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Bible Study Guide for Sunday, July 25, 2021

July 20, 2021
  • 2 Samuel 11:1-15
  • Ephesians 3:14-21
  • John 6:1-21
  • Psalm 14

We begin this week’s reading in Second Samuel and by the end of the second sentence David is already doing the wrong thing.  It is campaign season, and while David is a valiant warrior king in the flower of his manhood he chooses to remain in his palace, seemingly out of lethargy. It’s not a mortal sin, but by the standards of his time it is certainly inappropriate. Next out of boredom he watches a woman bathing. This is not a coincidental viewing, using direct sunlight over the course of the day was a reasonable and economic way to heat bath water in this region. David knows this, he is comporting himself with all the social grace of a fourteen year old boy. Still not a mortal sin but it is not exceptionally impressive behavior.

Next he inquires about this woman and discovers that she is Bathsheba, the wife of Uriah the Hittite. This should be two red flags for David. Firstly and most obviously, she is married.  Furthermore he knows Uriah, he is one of David’s thirty bodyguards, David handpicked him and sees him every day. Sleeping with his wife is not only to break commandment, it is a very personal betrayal.  But he sends for her anyway, and sleeps with her.  Her interest and consent or lack of it is not presented, but at the very least he has with forethought broken a commandment, at worst he has abused his position of power to commit rape.

Bathsheba is pregnant, and David tries to convince Uriah that the child is his and recalls him from the campaign, gets him drunk and tries to send him back to his wife, but Uriah refuses to have comforts greater than his troops back at camp and so sleeps in the gateway. Having failed to conceal his sin in this manner David does the only rational thing, plot and order the murder of his innocent, loyal and trusted body guard in a way that is guaranteed to result in collateral damage.

According to no less of a theologian than my high school health teacher and wrestling coach, Mr. Slighter, at any stage of this David could have turned back. Had he been leading his troops, he wouldn’t have been in Jerusalem being bored. Had he resisted being a voyeur on the roof he would not have been smitten with Bathsheba. He could have simply moved on when he learned she was married. Even after sleeping with her he could have paid some form of damages or bride price.  But sin, especially when compounded with guilt, shame and secrecy takes on a life of its own. Each stage beckons the sinner to the next, while simultaneously further alienating the sinner, making seeking repentance harder and more shameful.  It is true, David could have turned back, but it would have required that he admit to not only acting in a way that was privately and spiritually shameful but publicly tyrannical. So he does everything that he can to conceal these sins from his people and his God.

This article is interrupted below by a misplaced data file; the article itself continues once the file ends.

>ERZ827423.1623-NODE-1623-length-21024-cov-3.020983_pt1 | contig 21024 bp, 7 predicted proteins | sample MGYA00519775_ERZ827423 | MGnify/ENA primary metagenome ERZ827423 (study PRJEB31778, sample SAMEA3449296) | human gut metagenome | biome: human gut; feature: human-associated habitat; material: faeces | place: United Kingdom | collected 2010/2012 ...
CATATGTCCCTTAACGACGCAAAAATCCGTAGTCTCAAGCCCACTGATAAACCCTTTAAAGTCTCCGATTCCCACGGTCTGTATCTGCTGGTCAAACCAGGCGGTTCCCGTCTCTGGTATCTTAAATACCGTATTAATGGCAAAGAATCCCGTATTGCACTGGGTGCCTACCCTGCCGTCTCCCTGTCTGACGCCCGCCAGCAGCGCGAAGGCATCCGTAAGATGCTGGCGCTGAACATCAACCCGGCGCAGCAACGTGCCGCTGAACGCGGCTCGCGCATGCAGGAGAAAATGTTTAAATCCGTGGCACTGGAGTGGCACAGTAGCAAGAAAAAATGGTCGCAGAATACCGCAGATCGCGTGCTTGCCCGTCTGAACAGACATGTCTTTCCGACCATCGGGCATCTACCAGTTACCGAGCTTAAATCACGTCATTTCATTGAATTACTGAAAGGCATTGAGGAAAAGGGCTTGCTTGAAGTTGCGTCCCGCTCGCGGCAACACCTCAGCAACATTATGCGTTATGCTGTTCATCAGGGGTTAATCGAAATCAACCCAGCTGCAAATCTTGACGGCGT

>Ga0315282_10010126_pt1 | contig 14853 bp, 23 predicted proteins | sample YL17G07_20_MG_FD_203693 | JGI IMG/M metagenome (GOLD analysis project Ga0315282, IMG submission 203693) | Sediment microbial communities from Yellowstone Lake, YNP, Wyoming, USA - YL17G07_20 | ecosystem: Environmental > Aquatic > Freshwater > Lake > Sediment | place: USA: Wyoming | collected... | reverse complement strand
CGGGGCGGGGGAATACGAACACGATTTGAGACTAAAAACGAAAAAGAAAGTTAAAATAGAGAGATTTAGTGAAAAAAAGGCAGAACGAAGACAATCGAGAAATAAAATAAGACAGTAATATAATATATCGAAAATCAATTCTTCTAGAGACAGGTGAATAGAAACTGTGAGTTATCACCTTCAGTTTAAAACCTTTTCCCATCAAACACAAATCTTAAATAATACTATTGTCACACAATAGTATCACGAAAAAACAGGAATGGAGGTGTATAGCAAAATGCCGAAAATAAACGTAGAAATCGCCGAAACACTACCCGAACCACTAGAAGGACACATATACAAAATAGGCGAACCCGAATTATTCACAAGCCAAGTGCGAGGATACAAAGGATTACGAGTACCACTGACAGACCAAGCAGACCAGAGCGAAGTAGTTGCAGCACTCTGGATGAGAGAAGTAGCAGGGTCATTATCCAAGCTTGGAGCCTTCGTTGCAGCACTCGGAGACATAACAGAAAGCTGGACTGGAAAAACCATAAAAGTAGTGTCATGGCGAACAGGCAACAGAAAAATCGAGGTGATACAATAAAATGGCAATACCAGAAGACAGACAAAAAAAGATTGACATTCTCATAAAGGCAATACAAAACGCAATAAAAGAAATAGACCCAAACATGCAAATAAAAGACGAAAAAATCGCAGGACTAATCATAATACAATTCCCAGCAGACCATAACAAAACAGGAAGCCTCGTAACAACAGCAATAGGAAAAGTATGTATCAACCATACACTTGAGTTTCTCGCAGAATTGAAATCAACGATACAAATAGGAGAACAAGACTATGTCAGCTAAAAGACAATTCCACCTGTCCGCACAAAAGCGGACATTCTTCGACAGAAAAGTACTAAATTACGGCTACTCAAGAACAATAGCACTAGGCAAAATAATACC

There is however a very distant silver lining to this tragic and calamitous story. Through this union, God keeps his covenant with David. From David and Bathsheba will come Solomon and distantly, Jesus. God redeems, however distantly, this disastrous affair. To add my own two cents, we often try to divide history into smaller, more digestible chunks of “good” or “bad.”  This is fundamentally impossible. We can only judge historical events from a historically situated time.  To interact with our past we must and inherently do appeal to Good and Evil. But one cannot ever satisfyingly create all the counterfactuals for a purely ethical history, it is too complex, and creation too fractured.  There is only one history, the heroic, the craven, the tragic and triumphant are so intertwined, they cannot be separated. Sometimes it feels like it should all be condemned, but through Christ, eventually it will all be redeemed.  – Ben Watts

  • How do we train our hearts so that we can correct ourselves when making small mistakes?
  • How can we create a trusting environment in the church, to help people seek redemption, while still condemning sin?
  • As Christians how do we reconcile grave historic sins? How do we try to care for a world so marred by the past? how do we balance a hope for future redemption, with present action and compassion for our past?


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